Session about more than budget woes
New state laws also cover drugs, porn and education
OLYMPIA – All eyes were on state spending in Olympia this year, as lawmakers wrestled with their greatest budget problem in decades.
But it’s not all that Washington lawmakers did. By the time they ended the session early Monday morning, they had approved hundreds of changes to state law.
They extended most spouse-type rights and responsibilities to same-sex domestic partners. They launched the biggest overhaul of school funding in decades. And at the last minute, they approved a major win for business: hundreds of millions of dollars in lower unemployment insurance taxes.
Here’s a roundup of how major things – and some minor ones – fared:
•Domestic partners: Two years after launching a domestic partner program for same-sex couples and some senior-citizen heterosexual couples, lawmakers approved an “everything but marriage” bill that grants them virtually all of the rights and responsibilities of spouses. The changes include labor and employment rights and public-employee benefits, including inheritance of pension benefits.
•College tuition: Budget writers assumed a tuition increase of nearly 30 percent at the state’s four-year universities over the next two years. Until now, tuition hikes were limited to 7 percent a year. It remains to be seen whether college officials will raise tuition that high, although both Washington State University and the University of Washington, facing deep cuts, lobbied for the change.
•Unemployment insurance: After a months-long round of brinkmanship with organized labor, businesses won an eleventh- hour victory when lawmakers approved changes in the state’s unemployment insurance system. Labor unions won some temporary increases in unemployment benefits, but failed to win permanent changes. The bill would save businesses hundreds of millions of dollars.
•Marijuana: Efforts to decriminalize possession of less than 1.4 ounces of pot failed this year. Some lawmakers wanted to change it from a criminal offense to a civil infraction.
•Car fees: Lawmakers tripled the maximum “document fee” that car dealers can charge customers, from $50 to $150. The move could raise millions of dollars for struggling dealers. Dealers also argue that it’s a critical issue of competitiveness, since auto quotes don’t include fees. They say that makes cars in Idaho, where such fees are believed to average $150, look cheaper than they really are.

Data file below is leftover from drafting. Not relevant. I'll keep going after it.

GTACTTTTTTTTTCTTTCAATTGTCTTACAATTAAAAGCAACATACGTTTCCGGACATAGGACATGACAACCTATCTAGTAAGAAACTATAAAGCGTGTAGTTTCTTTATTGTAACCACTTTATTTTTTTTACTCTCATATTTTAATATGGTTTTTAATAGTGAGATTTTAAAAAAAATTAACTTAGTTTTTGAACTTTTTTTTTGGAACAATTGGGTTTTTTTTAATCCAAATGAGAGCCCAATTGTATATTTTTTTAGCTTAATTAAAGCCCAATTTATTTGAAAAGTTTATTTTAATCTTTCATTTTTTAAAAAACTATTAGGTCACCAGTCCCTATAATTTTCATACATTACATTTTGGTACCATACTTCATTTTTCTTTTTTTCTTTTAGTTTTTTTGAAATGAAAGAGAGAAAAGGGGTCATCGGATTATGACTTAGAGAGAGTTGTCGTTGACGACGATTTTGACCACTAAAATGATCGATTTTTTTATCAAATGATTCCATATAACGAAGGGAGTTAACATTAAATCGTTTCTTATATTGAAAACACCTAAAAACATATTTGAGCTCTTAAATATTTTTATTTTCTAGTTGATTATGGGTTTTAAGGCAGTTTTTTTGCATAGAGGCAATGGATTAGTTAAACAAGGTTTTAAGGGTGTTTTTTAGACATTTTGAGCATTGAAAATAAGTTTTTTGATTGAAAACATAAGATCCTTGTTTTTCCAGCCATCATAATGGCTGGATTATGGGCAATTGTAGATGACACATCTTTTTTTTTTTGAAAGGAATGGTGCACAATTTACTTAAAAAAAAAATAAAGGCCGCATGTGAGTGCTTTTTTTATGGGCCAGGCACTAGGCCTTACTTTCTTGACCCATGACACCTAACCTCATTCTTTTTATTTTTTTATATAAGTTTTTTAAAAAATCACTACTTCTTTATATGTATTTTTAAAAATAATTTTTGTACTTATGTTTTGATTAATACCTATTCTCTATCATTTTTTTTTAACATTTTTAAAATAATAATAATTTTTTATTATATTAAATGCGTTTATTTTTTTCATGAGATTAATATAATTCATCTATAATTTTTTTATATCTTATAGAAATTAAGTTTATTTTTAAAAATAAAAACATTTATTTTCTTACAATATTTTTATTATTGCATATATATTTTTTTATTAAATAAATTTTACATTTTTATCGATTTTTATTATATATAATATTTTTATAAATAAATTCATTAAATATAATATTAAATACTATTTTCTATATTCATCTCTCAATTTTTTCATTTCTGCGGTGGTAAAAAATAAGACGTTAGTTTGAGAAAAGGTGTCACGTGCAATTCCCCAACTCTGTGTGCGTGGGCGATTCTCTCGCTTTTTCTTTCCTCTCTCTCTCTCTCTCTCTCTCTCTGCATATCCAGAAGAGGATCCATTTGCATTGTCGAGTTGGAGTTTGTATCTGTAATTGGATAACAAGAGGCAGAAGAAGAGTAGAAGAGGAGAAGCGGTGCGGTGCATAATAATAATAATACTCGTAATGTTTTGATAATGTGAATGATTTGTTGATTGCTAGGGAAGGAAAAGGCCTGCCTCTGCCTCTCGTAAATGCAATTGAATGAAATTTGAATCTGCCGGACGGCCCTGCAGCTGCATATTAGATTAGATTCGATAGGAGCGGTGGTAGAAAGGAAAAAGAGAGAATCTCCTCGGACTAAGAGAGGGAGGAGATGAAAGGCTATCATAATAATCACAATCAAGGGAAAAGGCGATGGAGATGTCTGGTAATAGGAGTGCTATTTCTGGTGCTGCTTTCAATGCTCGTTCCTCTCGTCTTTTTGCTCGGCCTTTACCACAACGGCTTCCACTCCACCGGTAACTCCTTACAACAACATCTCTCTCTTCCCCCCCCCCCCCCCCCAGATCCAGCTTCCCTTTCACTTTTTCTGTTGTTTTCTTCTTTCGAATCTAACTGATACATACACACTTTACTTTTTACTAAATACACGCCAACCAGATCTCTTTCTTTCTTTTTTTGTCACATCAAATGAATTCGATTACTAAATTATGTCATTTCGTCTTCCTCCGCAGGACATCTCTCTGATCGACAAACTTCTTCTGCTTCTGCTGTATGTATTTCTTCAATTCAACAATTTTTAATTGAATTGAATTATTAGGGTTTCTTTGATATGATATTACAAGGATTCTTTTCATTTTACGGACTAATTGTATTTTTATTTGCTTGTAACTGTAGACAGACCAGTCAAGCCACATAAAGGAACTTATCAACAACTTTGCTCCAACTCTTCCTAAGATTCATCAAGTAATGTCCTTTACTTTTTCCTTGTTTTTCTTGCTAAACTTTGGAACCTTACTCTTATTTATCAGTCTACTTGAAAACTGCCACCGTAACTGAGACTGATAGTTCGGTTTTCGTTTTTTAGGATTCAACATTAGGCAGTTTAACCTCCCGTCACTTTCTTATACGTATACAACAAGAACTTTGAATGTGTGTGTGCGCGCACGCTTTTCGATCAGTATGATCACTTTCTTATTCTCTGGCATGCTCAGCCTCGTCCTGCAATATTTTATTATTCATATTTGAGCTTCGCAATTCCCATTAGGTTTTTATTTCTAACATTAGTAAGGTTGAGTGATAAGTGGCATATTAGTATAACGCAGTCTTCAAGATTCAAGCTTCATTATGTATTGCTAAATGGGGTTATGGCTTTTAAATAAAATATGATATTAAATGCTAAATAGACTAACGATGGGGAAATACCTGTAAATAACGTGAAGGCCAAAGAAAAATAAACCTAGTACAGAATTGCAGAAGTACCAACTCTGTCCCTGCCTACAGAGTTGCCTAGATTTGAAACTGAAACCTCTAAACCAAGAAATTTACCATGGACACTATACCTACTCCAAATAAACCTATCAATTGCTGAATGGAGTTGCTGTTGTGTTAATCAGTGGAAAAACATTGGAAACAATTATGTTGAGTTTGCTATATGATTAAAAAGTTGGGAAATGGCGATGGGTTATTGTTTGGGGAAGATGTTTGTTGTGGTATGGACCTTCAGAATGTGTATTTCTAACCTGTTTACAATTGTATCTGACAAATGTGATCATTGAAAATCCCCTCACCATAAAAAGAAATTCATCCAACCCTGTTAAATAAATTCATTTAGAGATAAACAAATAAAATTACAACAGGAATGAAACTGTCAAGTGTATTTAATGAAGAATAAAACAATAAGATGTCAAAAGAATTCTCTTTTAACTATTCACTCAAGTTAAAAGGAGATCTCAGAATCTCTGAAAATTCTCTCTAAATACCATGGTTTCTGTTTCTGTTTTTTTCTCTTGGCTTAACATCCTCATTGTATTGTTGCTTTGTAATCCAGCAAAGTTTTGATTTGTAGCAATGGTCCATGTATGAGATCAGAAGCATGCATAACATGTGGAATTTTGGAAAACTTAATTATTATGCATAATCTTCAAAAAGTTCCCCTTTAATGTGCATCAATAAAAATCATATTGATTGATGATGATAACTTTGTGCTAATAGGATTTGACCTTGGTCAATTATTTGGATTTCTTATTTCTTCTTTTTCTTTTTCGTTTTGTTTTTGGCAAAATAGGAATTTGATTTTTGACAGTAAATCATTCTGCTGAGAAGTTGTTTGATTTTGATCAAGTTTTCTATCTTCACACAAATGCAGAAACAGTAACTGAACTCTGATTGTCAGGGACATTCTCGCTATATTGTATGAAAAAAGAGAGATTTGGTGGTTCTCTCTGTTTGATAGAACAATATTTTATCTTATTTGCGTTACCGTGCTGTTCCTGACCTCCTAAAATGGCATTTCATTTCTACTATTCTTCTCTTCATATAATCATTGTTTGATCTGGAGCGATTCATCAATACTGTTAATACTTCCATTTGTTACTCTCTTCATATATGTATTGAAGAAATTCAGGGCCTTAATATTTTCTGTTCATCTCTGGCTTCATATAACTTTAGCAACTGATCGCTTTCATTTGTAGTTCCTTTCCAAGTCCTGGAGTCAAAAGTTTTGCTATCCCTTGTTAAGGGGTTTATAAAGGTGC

•K-12 schools: Advocates were deeply divided over a bill to overhaul school funding over the next nine years. The state PTA and others called it the biggest reform in decades, promising to steer billions of dollars more into schools. Teachers, however, pointed out that it’s just a promise. Lawmakers were unwilling to raise taxes now to pay for changes.
Still, the plan boosts high school class hours, increases all-day kindergarten, and would broaden state support for things like preschool and gifted education.
•WASL: Lawmakers also signed off on plans to revamp the state’s controversial Washington Assessment of Student Learning tests. Schools chief Randy Dorn, who is no fan of the WASL, has vowed to make it cheaper, faster and better at helping quickly identify struggling students.
•Payday lending: After years of lobbying by consumer advocates, legislators narrowly approved tougher regulations on the payday loan industry. The changes include limits on the size of loans and forcing lenders to accept payment plans from struggling customers.
•Voting rights for felons: For years, Washington has barred convicted felons, even after release from prison, from voting until they’ve paid off all their court-imposed fees. For poor people, this can amount to a lifetime loss of the right to vote. Under a bill awaiting Gov. Chris Gregoire’s signature, felons could register to vote once they’re off probation.
•Newspapers: Lawmakers, saying that the struggling newspaper industry was important for informed voting, overwhelmingly approved a temporary tax break for newspapers. The move cuts the state’s business tax on papers by 40 percent until 2016.
•Porn tax: A proposal to tax pornography and other adult items died quickly in committee after a flurry of publicity. Opponents said the bill was unconstitutional.
•Dead pets: A widely publicized proposal to allow deceased pets to be buried with their owners failed.
•Political lies: Candidates lying during political campaigns, which the courts have said is hard-to-touch free speech even if false, will now find themselves running afoul of a new state law. Gregoire has signed a bill making certain false political ads illegal. Violators could face fines.
The Associated Press contributed to this report.